Joshua A. Fogel on Yosano Akiko’s Travels

Our celebration of women poets in translation continues today with a guest post by Joshua A. Fogel, who translated Yosano Akiko’s Travels in Manchuria and Mongolia: A Feminist Poet from Japan Encounters Prewar China. In 1928 at a highpoint of Sino-Japanese tensions, Yosano was invited by the South Manchurian Railway Company to travel around areas with a prominent Japanese presence in China’s northeast. This volume, translated for the first time into English, is her account of that journey. Though a portrait of China and the Chinese, the chronicle is most revealing as a portrait of modern Japanese representations of China—and as a study of Yosano herself. In this piece, Fogel reflects on his first encounter with the travel writing of Yosano Akiko and his translation of her work.

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I first encountered this text, Man-Mō yūki, roughly twenty-five years ago. I was researching Japanese travel writing about China over the period from 1862, the first modern Sino-Japanese encounter which produced a slew of Japanese narratives, to 1945, the end of World War II. Her work was excerpted in a much longer collection, and it all but jumped off the pages at me. It was so insightful, so intelligent and learned, and so balanced for the time it covered (mid-1928) that it off guard.

I didn’t know at that moment who Yosano Akiko (1878-1942) was, but I didn’t know who the majority of my travel writers were. In her case, I proceeded to find out and discovered a gigantic hole in my knowledge. She was a feminist icon and renowned poet, and she blessed us with this wonderful account of her travels at a particularly difficult time in modern Sino-Japanese relations. She was traveling alone in Manchuria at precisely the time that warlord Zhang Zuolin (b. 1875), formerly in bed with the local Japanese military, was murdered by his erstwhile allies who felt him getting a little bit too big for his britches.

Despite friendly pressure, I am extremely reluctant to attribute her responses or observations on the Mainland exclusively to her gender, primarily because I have no idea what that would mean.

Despite friendly pressure, I am extremely reluctant to attribute her responses or observations on the Mainland exclusively to her gender, primarily because I have no idea what that would mean. Men often noted a site and then referred (as if it were part of their active memory) to some obscure ancient or medieval Chinese text in which that site appeared, but this was not a male-gendered observation—Yosano did it, too, and I’m sure they all looked these things up in compendia when they returned home. Similarly, men observed local flora and fauna, just as women did.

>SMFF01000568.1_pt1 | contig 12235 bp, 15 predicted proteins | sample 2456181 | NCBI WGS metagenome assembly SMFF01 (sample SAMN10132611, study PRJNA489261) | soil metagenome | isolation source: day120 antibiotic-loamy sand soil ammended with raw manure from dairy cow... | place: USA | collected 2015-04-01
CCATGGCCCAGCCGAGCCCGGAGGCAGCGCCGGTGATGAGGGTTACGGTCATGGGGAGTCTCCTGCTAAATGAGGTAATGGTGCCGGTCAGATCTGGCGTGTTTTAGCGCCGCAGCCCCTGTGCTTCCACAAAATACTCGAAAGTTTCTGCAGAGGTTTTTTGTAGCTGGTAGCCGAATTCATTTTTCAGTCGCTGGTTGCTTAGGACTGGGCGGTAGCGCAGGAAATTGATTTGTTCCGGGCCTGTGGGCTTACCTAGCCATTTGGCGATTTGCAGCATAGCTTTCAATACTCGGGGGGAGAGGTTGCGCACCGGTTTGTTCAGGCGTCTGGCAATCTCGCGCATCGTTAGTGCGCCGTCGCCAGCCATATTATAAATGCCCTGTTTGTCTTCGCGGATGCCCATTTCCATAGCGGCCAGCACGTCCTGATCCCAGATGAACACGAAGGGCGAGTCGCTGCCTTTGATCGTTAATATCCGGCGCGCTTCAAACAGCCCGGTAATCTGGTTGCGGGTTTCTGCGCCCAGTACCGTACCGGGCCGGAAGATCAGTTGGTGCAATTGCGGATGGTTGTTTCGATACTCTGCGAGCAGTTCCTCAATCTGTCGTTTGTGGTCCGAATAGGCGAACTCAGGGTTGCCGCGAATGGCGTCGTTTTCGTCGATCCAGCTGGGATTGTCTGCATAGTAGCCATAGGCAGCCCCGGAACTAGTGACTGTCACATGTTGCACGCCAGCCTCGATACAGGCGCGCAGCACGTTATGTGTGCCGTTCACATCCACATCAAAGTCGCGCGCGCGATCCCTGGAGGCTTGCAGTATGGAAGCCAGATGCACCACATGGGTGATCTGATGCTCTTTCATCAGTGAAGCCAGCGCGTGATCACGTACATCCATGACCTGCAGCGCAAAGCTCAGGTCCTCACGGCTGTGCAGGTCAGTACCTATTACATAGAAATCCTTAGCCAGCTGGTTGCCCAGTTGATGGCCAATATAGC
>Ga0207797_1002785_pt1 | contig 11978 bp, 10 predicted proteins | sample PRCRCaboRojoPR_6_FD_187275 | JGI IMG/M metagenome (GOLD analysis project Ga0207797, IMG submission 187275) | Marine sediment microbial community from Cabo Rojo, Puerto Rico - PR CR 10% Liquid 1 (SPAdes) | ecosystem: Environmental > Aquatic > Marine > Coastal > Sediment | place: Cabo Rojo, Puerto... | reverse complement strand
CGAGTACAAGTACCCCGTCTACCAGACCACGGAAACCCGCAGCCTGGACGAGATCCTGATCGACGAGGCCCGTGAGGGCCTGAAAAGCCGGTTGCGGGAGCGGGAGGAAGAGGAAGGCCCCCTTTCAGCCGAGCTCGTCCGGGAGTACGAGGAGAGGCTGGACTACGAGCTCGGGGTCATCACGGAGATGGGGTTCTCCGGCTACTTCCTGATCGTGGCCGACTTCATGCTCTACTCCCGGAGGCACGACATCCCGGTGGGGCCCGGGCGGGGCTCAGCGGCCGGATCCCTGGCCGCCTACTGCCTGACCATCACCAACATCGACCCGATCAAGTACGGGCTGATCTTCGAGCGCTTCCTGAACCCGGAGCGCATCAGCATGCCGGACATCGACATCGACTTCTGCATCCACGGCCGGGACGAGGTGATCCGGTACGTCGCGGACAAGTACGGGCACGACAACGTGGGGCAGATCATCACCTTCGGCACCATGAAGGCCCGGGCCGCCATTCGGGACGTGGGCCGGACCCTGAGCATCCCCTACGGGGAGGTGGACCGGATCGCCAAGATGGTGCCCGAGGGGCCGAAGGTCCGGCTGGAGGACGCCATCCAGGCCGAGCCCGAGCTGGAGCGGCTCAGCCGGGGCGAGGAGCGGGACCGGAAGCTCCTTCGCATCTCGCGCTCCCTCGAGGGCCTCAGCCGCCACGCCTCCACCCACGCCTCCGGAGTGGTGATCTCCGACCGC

So, why does my English translation have “feminist” in the title? Thanks for asking. Yosano was a noted feminist in Japan, and her poetry in this vein is extraordinary, though there is little in her travel narrative that would lead one in that direction. As I think back on it now, I think Jennifer Crewe (now director of the Columbia University Press) suggested it, and who am I to disagree? It definitely works, especially now.

She was a feminist icon and renowned poet, and she blessed us with this wonderful account of her travels at a particularly difficult time in modern Sino-Japanese relations.

In the 1990s when I was writing my book on travel writing (The Literature of Travel in the Japanese Rediscovery of China, 1862-1945, Stanford UP, 1996), travel as a field was considerably hotter than it is now. Like many of us in academia, I love to travel and was drawn to travel narratives from earlier times. I also saw them as an untapped source for the study of changing Japanese views of China. The field, when I started out, was largely populated by literature people. As I read through much of their literary-critical output (Mary Louise Pratt, David Spurr, et al.), my response was first and foremost to yawn. But, it also led me to the work of Paul Fussel and V. S. Naipaul which I consumed like gummy bears; and then on to writers well known in other genres, such as fiction, but whose travelogues I had not read: Steinbeck, Dickens, and many others.

Almost twenty years ago, I turned my translation of Yosano Akiko over to Jennifer and Columbia University Press. Whether the translation still holds is not for me to say, though no one of whom I am aware has criticized it. More importantly, Yosano’s observations and insights remain just as brilliant as they were in 2001, and as they certainly were in 1928.


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